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NATIONAL PHARMACEUTICAL ALLIANCE v. HENNEY

United States District Court, District of Columbia


April 20, 1999

NATIONAL PHARMACEUTICAL ALLIANCE, ET AL., PLAINTIFFS,
v.
JANE E. HENNEY, COMMISSIONER, U.S. FOOD AND DRUG ADMINISTRATION, ET AL., DEFENDANTS PHARMACEUTICAL RESEARCH AND MANUFACTURERS OF AMERICA, DEFENDANT-INTERVENOR.

The opinion of the court was delivered by: Robertson, District Judge.

MEMORANDUM

The Food and Drug Administration Modernization Act of 1997 (FDAMA), codified as 21 U.S.C. § 355a, provides a 6-month extension of the statutory market exclusivity given to a new drug if, upon FDA's request, the manufacturer studies the effect of the drug on children. The plaintiffs in this case, two trade associations of generic drug manufacturers, complain that FDAMA is being misapplied. They seek to enjoin the Food and Drug Administration from granting further 6-month extensions and from issuing further written requests for pediatric studies.*fn1 Before the Court now is plaintiffs' application for preliminary injunction. This memorandum sets forth reasons for the Court's findings, after a hearing, that, on the merits of their claim, plaintiffs have not demonstrated that FDA's interpretation of the statute in question is unreasonable, and that plaintiffs have not made the very strong showing of irreparable injury that would be necessary to support a preliminary injunction in view of their scant likelihood of success on the merits. The application for preliminary injunction will be denied.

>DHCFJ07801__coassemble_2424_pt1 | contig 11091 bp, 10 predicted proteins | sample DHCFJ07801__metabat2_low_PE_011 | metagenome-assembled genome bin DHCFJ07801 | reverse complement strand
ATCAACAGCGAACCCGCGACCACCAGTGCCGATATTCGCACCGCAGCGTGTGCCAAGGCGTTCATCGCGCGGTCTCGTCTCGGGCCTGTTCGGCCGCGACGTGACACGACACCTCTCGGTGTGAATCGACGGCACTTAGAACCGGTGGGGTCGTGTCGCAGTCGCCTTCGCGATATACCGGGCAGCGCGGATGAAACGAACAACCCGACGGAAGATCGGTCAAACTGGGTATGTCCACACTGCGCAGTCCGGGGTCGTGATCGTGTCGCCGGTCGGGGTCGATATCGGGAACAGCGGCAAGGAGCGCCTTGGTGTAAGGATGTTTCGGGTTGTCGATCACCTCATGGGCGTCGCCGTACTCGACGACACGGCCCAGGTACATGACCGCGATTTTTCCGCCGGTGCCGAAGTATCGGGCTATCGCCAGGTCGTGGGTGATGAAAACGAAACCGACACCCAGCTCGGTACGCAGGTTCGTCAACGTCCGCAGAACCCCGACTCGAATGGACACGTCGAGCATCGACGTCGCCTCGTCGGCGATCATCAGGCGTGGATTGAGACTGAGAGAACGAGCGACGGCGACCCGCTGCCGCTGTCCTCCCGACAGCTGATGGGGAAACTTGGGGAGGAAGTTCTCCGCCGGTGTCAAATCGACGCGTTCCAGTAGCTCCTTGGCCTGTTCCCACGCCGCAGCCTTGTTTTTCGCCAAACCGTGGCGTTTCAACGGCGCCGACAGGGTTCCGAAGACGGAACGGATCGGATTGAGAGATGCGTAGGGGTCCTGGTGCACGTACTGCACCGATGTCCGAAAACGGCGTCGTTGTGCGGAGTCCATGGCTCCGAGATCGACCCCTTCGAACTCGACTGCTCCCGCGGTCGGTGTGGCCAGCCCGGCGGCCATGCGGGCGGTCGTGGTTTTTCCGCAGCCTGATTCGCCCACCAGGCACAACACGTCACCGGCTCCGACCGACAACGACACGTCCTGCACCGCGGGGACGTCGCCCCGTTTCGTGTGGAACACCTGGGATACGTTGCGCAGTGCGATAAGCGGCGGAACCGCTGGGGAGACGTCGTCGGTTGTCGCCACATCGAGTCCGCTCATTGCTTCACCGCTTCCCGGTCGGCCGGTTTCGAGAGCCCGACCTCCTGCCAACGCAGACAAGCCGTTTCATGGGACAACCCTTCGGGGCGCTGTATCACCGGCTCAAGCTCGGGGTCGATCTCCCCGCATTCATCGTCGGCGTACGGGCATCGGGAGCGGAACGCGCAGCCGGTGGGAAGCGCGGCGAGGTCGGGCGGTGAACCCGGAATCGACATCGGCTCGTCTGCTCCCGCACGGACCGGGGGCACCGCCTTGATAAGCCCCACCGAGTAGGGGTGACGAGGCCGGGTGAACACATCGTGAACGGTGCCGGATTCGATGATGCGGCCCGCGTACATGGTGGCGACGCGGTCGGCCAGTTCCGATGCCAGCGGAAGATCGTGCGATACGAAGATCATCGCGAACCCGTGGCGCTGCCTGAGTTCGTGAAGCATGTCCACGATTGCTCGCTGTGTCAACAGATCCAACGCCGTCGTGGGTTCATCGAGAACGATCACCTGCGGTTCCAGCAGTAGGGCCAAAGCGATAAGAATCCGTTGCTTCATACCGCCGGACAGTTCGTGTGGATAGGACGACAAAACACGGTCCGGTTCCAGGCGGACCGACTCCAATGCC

FACTS

The pediatric exclusivity provision of FDAMA took. effect on November 21, 1997. On March 16, 1998, in compliance with section 355a(b), FDA published a "Draft Pediatric List" of approved drugs for which it suggested that additional pediatric information might produce health benefits in the pediatric population. FDA solicited input from American Academy of Pediatrics, Pharmaceutical Research and Manufacturers of America, both plaintiffs, National Institutes of Health, Pediatric Pharmacology Research Units Network, National Association of Pharmaceutical Manufacturers (a generic trade association), and U.S. Pharmacopoeia. On May 20, 1998, within the 180-day period prescribed by section 355a(b), FDA published a final "List of Approved Drugs for Which Additional Pediatric Information May Produce Health Benefits in the Pediatric Population" [the "Pediatric List"]. On July 7, 1998, the FDA issued a document entitled "Guidance for Industry: Qualifying for Pediatric Exclusivity Under Section 505A of the Federal Food, Drug, and Cosmetic Act" [the "Guidance document"].

FDA has neither issued nor proposed regulations for implementing section 355a. It began issuing written requests for pediatric studies on specific drugs soon after publication of the Guidance document.